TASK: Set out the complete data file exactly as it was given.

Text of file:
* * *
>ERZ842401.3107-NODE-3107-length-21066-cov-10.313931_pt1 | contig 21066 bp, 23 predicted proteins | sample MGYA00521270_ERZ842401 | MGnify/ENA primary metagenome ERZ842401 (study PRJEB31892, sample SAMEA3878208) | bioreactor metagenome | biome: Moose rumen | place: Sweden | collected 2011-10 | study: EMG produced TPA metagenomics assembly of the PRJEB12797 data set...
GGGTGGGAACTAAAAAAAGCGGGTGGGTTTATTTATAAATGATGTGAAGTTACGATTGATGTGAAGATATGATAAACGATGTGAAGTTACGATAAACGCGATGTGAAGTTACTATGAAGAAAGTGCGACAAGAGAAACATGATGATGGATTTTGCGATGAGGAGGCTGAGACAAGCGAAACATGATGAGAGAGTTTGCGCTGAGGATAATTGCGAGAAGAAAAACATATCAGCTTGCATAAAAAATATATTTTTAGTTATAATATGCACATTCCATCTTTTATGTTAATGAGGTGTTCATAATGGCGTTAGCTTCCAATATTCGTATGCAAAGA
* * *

>ERZ842401.3107-NODE-3107-length-21066-cov-10.313931_pt1 | contig 21066 bp, 23 predicted proteins | sample MGYA00521270_ERZ842401 | MGnify/ENA primary metagenome ERZ842401 (study PRJEB31892, sample SAMEA3878208) | bioreactor metagenome | biome: Moose rumen | place: Sweden | collected 2011-10 | study: EMG produced TPA metagenomics assembly of the PRJEB12797 data set...
GGGTGGGAACTAAAAAAAGCGGGTGGGTTTATTTATAAATGATGTGAAGTTACGATTGATGTGAAGATATGATAAACGATGTGAAGTTACGATAAACGCGATGTGAAGTTACTATGAAGAAAGTGCGACAAGAGAAACATGATGATGGATTTTGCGATGAGGAGGCTGAGACAAGCGAAACATGATGAGAGAGTTTGCGCTGAGGATAATTGCGAGAAGAAAAACATATCAGCTTGCATAAAAAATATATTTTTAGTTATAATATGCACATTCCATCTTTTATGTTAATGAGGTGTTCATAATGGCGTTAGCTTCCAATATTCGTATGCAAAGA